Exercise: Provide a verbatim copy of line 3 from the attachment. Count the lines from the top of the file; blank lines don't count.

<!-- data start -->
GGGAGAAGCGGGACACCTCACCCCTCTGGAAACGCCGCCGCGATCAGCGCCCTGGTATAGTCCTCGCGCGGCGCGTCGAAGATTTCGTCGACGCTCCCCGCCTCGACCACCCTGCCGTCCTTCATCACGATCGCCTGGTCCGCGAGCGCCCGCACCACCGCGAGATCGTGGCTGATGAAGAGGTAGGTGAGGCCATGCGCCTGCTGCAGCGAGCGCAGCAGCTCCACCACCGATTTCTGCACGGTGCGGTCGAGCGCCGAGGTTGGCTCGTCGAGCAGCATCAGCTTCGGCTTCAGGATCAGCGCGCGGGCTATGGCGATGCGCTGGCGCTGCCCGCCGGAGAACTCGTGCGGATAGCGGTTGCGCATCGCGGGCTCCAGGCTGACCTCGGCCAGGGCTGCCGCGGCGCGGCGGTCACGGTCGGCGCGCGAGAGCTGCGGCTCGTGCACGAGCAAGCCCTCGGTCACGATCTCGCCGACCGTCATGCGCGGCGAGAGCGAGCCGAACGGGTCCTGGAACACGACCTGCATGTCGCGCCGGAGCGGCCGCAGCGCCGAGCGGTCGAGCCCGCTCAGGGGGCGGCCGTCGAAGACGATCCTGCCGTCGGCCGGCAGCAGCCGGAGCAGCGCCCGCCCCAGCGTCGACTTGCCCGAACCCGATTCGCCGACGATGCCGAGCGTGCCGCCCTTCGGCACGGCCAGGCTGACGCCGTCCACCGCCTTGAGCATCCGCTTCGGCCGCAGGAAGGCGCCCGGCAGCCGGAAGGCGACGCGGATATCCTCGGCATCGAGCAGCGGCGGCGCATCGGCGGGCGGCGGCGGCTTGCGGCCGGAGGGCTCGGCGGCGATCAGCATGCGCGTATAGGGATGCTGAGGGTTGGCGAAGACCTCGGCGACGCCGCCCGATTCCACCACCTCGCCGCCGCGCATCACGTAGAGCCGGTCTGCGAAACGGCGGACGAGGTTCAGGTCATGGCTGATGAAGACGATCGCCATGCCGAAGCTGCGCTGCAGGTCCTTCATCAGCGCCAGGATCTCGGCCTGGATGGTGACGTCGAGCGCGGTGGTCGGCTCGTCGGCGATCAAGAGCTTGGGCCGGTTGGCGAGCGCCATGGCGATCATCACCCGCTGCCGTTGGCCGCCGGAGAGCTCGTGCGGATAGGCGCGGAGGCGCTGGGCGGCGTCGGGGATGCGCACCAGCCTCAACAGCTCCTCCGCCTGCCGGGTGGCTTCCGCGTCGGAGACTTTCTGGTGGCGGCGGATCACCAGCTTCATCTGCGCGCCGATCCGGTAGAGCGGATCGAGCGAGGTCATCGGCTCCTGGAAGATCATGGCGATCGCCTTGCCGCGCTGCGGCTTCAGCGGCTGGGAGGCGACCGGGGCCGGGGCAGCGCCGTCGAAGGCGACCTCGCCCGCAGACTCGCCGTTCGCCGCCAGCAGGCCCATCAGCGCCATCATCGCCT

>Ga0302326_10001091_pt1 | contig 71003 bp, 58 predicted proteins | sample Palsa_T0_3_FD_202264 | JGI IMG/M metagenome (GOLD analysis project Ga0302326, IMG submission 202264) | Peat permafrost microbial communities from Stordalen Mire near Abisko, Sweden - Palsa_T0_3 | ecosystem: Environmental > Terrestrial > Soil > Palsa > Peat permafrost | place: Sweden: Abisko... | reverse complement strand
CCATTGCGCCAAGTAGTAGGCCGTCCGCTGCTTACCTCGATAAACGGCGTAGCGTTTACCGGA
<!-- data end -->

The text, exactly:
CCATTGCGCCAAGTAGTAGGCCGTCCGCTGCTTACCTCGATAAACGGCGTAGCGTTTACCGGA